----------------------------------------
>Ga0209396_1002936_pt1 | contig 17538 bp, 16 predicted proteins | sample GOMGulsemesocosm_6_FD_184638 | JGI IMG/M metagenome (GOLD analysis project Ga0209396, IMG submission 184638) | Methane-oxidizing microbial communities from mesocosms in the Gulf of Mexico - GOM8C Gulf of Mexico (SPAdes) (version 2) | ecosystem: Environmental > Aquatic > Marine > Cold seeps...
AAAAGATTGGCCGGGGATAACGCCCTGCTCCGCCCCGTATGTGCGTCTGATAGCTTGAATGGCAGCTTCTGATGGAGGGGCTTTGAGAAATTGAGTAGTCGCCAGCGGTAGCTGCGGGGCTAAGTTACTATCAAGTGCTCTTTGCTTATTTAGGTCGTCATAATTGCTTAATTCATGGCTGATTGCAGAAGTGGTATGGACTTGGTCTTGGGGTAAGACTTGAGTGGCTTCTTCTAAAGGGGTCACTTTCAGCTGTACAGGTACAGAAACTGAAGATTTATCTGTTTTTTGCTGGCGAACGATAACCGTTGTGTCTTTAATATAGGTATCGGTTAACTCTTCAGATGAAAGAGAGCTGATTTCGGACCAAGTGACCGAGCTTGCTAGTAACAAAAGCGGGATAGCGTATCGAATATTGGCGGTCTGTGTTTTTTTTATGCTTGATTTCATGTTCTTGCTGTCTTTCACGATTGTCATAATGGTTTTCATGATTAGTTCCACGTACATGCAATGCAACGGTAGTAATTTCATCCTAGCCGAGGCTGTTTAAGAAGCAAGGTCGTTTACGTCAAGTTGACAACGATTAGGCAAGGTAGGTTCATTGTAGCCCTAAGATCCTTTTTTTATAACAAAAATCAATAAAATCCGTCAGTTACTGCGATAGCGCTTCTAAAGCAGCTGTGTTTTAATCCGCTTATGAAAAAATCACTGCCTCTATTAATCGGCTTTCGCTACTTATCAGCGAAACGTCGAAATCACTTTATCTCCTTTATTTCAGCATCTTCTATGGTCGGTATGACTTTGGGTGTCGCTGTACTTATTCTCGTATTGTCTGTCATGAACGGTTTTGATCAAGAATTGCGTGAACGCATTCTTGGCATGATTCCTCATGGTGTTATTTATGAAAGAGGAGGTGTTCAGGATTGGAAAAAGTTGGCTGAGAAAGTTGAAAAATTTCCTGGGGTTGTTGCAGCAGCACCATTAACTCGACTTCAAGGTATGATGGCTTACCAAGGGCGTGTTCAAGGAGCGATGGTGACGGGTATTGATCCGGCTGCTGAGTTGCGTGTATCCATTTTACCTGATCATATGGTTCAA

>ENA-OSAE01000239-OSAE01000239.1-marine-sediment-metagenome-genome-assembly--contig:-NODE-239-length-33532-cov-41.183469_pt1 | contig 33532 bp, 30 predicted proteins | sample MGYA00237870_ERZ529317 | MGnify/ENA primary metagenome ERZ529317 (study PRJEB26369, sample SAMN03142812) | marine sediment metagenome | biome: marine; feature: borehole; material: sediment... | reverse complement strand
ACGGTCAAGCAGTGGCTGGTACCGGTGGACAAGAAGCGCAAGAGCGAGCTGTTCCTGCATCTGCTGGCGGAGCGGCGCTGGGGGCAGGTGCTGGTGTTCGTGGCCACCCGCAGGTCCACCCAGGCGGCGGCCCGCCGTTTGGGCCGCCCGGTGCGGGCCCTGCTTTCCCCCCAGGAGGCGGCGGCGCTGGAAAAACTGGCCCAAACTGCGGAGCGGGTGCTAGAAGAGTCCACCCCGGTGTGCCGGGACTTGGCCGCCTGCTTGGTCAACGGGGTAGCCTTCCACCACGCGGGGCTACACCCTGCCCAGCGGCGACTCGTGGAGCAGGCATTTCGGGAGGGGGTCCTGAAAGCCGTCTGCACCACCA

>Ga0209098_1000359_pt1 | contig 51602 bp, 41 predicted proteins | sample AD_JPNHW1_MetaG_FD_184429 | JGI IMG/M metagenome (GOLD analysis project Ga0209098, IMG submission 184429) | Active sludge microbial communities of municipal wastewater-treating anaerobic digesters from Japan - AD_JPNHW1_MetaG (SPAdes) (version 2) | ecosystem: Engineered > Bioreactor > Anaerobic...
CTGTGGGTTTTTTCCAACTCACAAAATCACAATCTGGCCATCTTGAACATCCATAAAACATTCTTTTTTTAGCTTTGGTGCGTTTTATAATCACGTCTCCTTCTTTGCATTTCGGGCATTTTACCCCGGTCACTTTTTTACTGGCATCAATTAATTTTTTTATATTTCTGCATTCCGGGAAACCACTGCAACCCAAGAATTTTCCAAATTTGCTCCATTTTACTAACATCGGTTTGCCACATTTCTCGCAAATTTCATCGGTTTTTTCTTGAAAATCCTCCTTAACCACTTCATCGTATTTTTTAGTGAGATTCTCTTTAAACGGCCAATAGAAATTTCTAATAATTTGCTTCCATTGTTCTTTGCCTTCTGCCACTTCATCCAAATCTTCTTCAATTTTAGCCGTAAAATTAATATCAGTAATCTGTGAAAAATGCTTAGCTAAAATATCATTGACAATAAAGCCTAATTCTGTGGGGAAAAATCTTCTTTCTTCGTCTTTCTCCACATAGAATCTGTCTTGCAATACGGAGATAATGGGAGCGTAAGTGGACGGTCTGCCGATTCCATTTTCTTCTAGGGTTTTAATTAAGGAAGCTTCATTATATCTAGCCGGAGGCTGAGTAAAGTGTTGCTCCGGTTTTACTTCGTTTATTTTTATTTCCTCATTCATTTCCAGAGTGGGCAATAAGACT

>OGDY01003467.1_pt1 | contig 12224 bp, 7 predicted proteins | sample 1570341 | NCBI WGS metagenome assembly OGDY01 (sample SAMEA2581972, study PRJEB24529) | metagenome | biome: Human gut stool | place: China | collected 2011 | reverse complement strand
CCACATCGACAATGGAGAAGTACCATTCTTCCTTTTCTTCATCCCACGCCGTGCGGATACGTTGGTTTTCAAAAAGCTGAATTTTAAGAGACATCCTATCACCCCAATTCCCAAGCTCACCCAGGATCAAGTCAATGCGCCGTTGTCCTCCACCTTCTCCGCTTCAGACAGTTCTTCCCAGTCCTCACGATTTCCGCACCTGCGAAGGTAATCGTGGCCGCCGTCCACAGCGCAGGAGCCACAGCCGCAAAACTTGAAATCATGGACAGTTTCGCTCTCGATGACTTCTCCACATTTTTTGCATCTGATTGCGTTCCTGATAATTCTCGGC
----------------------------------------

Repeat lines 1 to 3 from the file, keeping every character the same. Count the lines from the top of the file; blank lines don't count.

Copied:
>Ga0209396_1002936_pt1 | contig 17538 bp, 16 predicted proteins | sample GOMGulsemesocosm_6_FD_184638 | JGI IMG/M metagenome (GOLD analysis project Ga0209396, IMG submission 184638) | Methane-oxidizing microbial communities from mesocosms in the Gulf of Mexico - GOM8C Gulf of Mexico (SPAdes) (version 2) | ecosystem: Environmental > Aquatic > Marine > Cold seeps...
AAAAGATTGGCCGGGGATAACGCCCTGCTCCGCCCCGTATGTGCGTCTGATAGCTTGAATGGCAGCTTCTGATGGAGGGGCTTTGAGAAATTGAGTAGTCGCCAGCGGTAGCTGCGGGGCTAAGTTACTATCAAGTGCTCTTTGCTTATTTAGGTCGTCATAATTGCTTAATTCATGGCTGATTGCAGAAGTGGTATGGACTTGGTCTTGGGGTAAGACTTGAGTGGCTTCTTCTAAAGGGGTCACTTTCAGCTGTACAGGTACAGAAACTGAAGATTTATCTGTTTTTTGCTGGCGAACGATAACCGTTGTGTCTTTAATATAGGTATCGGTTAACTCTTCAGATGAAAGAGAGCTGATTTCGGACCAAGTGACCGAGCTTGCTAGTAACAAAAGCGGGATAGCGTATCGAATATTGGCGGTCTGTGTTTTTTTTATGCTTGATTTCATGTTCTTGCTGTCTTTCACGATTGTCATAATGGTTTTCATGATTAGTTCCACGTACATGCAATGCAACGGTAGTAATTTCATCCTAGCCGAGGCTGTTTAAGAAGCAAGGTCGTTTACGTCAAGTTGACAACGATTAGGCAAGGTAGGTTCATTGTAGCCCTAAGATCCTTTTTTTATAACAAAAATCAATAAAATCCGTCAGTTACTGCGATAGCGCTTCTAAAGCAGCTGTGTTTTAATCCGCTTATGAAAAAATCACTGCCTCTATTAATCGGCTTTCGCTACTTATCAGCGAAACGTCGAAATCACTTTATCTCCTTTATTTCAGCATCTTCTATGGTCGGTATGACTTTGGGTGTCGCTGTACTTATTCTCGTATTGTCTGTCATGAACGGTTTTGATCAAGAATTGCGTGAACGCATTCTTGGCATGATTCCTCATGGTGTTATTTATGAAAGAGGAGGTGTTCAGGATTGGAAAAAGTTGGCTGAGAAAGTTGAAAAATTTCCTGGGGTTGTTGCAGCAGCACCATTAACTCGACTTCAAGGTATGATGGCTTACCAAGGGCGTGTTCAAGGAGCGATGGTGACGGGTATTGATCCGGCTGCTGAGTTGCGTGTATCCATTTTACCTGATCATATGGTTCAA

>ENA-OSAE01000239-OSAE01000239.1-marine-sediment-metagenome-genome-assembly--contig:-NODE-239-length-33532-cov-41.183469_pt1 | contig 33532 bp, 30 predicted proteins | sample MGYA00237870_ERZ529317 | MGnify/ENA primary metagenome ERZ529317 (study PRJEB26369, sample SAMN03142812) | marine sediment metagenome | biome: marine; feature: borehole; material: sediment... | reverse complement strand